Secure mobile healthcare? There’s an app for that

Security is a critical issue in developing mobile healthcare applications, but experts say it can be solved without compromising user experience.

“With the right tools, you can deliver a better security posture that is easier to use than traditional user names and passwords,” said Shri Kalyanasundaram, Head of Digital Identity for TELUS at a recent ITWC webinar.

The opportunity to use mobile applications to improve the delivery of healthcare is significant, said Kalyanasundaram. It’s expected that mobile penetration will reach 80 per cent by 2022, and the majority of the time Canadians spend on their smartphone is on applications.Transform Client Interactions with Digital Onboarding and eSignatures[/relevant]

Although consumer demand for mobile healthcare apps is strong, less than two per cent of patients say they’ve been engaged by hospitals using mobile applications, he said.

An app to cure billing headaches

The process for filing physician billing claims was painful, especially for doctors on the move, says Dr. Jeremy Theal, a gastroenterologist and Chief Medical Information Officer at Toronto community hospital. It was a manual, paper-based process with a high risk of error. Theal recalls one incident where a doctor left his billing cards in his pants pocket and put them in the laundry. “It was literally money down the drain.”

Theal partnered with IDENTOS, which provides services in Canada through TELUS, to design a secure mobile billing application that would be easy for doctors to use. “The goal should be an app that anyone can pick up and use with no training,” said Theal.

The billing app, Agent+, fits with a physician’s workflow. Doctors can use their phones to take a picture of the patient’s chart label which automatically enters the patient’s identification information into the system. Smart logic compares the data against the Ontario schedule of benefits to check for errors. The data is encrypted in transit and on the phone so sensitive patient information is always protected, even if the device is lost. Physicians can access the app offline using their PIN, which saves time because of the number of wireless dead zones in hospitals.

The result is that a doctor can now submit a billing claim in less than 30 seconds.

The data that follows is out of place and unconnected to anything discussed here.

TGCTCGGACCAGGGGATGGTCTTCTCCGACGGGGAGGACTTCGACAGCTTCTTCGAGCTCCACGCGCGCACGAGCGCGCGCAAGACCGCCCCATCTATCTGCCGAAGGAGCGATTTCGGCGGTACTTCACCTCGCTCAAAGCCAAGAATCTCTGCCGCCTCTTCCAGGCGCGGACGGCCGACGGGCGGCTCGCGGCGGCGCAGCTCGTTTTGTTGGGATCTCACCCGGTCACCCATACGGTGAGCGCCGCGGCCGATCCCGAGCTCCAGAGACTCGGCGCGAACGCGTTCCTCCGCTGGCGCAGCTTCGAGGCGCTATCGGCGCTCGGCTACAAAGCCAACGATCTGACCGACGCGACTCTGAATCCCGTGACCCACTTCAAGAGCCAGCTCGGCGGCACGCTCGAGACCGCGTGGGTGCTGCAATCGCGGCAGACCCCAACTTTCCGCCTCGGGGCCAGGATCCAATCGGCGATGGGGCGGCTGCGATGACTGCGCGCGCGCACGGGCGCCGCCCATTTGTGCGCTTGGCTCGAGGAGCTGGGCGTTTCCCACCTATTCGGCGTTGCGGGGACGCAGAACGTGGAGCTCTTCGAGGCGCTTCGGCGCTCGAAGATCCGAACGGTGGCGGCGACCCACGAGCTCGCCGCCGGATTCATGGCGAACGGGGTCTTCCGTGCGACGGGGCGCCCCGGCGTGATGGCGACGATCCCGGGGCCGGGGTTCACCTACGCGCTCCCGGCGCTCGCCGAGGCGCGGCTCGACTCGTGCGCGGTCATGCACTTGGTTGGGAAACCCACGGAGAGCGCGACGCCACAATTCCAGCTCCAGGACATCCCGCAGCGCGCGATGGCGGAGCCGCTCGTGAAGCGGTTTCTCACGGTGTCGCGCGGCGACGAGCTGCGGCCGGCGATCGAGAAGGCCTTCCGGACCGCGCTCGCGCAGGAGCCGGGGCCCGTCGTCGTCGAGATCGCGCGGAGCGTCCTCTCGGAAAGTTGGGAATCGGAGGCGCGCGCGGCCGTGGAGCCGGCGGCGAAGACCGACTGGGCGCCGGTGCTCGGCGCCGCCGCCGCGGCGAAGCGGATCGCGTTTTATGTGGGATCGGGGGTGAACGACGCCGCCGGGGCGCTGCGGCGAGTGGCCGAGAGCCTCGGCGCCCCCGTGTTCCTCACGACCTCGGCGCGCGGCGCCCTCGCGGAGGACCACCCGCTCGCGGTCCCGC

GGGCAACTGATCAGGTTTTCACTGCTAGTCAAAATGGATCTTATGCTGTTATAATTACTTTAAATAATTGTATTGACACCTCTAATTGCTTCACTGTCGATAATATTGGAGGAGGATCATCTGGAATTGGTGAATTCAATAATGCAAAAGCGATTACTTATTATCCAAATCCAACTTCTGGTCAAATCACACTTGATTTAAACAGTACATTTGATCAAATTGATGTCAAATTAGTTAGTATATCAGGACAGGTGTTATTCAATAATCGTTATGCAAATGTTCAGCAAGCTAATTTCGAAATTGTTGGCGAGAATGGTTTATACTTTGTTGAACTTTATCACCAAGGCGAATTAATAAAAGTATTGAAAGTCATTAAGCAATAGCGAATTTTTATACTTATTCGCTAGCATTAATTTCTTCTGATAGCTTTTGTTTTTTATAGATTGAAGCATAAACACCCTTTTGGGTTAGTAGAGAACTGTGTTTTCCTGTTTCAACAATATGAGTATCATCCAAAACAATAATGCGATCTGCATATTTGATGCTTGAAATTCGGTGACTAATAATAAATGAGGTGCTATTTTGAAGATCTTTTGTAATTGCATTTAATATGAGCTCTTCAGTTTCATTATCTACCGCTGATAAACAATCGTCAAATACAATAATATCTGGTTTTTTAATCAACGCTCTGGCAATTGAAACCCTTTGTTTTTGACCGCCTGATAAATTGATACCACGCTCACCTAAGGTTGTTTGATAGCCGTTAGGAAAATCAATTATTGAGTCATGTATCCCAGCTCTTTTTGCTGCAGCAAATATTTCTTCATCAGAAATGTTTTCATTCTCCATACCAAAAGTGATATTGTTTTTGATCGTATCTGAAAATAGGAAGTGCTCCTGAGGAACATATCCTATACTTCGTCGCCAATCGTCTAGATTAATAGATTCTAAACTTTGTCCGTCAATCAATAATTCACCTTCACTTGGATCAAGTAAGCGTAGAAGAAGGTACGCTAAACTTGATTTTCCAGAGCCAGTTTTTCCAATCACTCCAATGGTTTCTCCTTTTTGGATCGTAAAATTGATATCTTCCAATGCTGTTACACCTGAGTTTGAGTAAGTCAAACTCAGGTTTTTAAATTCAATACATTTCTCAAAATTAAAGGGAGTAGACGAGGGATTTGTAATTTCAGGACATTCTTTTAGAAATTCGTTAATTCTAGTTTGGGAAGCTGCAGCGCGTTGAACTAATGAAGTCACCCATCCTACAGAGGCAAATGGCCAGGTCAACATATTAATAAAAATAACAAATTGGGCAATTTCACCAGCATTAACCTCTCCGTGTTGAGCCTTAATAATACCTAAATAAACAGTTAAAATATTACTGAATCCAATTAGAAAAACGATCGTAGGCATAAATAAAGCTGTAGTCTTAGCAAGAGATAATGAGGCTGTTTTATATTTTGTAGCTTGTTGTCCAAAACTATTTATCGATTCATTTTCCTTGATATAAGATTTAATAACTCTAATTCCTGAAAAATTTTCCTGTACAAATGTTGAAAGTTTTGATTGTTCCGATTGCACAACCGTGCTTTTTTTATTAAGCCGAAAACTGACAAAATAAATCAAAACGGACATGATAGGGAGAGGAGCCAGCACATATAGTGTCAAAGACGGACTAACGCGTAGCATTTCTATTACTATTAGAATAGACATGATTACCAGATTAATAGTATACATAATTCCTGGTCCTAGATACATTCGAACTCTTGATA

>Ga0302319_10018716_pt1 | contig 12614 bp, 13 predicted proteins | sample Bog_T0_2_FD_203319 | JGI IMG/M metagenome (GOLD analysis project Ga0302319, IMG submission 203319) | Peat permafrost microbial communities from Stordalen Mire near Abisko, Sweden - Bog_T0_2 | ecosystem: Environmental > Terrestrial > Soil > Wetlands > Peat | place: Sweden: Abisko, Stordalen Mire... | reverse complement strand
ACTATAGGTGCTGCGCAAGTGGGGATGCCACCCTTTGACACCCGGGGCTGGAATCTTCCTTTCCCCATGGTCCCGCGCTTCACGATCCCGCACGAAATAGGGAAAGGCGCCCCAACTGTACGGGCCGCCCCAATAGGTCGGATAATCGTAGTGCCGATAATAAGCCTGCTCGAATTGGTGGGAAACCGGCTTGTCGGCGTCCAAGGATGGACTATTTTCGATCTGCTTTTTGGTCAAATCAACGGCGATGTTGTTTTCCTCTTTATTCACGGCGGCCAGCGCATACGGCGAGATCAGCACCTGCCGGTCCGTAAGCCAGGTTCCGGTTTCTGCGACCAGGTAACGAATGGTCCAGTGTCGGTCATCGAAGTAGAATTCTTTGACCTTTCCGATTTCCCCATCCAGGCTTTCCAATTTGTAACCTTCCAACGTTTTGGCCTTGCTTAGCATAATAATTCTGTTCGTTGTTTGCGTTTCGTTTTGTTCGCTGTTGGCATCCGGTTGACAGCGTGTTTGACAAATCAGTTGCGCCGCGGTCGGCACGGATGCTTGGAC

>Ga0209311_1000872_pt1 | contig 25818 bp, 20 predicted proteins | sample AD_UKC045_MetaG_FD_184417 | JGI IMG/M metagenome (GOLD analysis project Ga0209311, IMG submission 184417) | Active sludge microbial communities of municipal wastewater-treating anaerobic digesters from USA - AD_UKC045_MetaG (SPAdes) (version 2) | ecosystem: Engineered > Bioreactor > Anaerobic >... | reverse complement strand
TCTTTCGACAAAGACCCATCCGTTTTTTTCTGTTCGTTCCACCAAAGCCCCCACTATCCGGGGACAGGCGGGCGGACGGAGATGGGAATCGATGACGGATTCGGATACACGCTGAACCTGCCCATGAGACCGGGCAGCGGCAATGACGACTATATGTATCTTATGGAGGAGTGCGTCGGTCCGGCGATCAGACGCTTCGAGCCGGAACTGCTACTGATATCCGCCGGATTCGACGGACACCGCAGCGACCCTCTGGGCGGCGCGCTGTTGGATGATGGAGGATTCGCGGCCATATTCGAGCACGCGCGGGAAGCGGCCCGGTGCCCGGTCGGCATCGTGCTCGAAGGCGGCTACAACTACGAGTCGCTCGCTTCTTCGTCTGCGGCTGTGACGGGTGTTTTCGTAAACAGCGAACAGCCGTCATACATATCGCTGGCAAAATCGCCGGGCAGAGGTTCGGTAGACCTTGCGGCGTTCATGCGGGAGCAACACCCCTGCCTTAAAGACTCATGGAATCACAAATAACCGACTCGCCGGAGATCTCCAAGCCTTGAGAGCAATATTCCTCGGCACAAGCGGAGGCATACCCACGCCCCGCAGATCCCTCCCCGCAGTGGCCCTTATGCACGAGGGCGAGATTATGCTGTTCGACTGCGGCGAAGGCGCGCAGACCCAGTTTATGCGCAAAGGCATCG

Engaging users early and throughout the development process was the key to success, said Theal. “If you’re developing an app for mobile, talk to your users and listen to them. How you solve their problems is the secret sauce for successful mobile apps,” he said.

How to get mobile

Balancing user experience and security can be a challenge during the design process, said Mike Cook, CEO at IDENTOS. The first step is to develop a strategy based on long-term goals. Like Theal, Cook stressed that a “constant cycle of user feedback is going to pay dividends.”

The basic elements of a good mobile application are a trusted source of digital identity, a means to protect the data and the ability to conduct secure applications, said Cook. Although it can be more costly, he recommends developing native apps, rather than a web-based or hybrid approach. “With native apps, the user experience is second to none,” said Cook. “Those are the apps that you find most addictive on your phone because of the rich functionality.”

Cook added that working with a knowledgeable partner can be a significant advantage. “You don’t have to reinvent the wheel. It’s important because a secure user experience is something you can’t afford to get wrong.”

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Cindy Baker
Cindy Baker
Cindy Baker has over 20 years of experience in IT-related fields in the public and private sectors, as a lawyer and strategic advisor. She is a former broadcast journalist, currently working as a consultant, freelance writer and editor.

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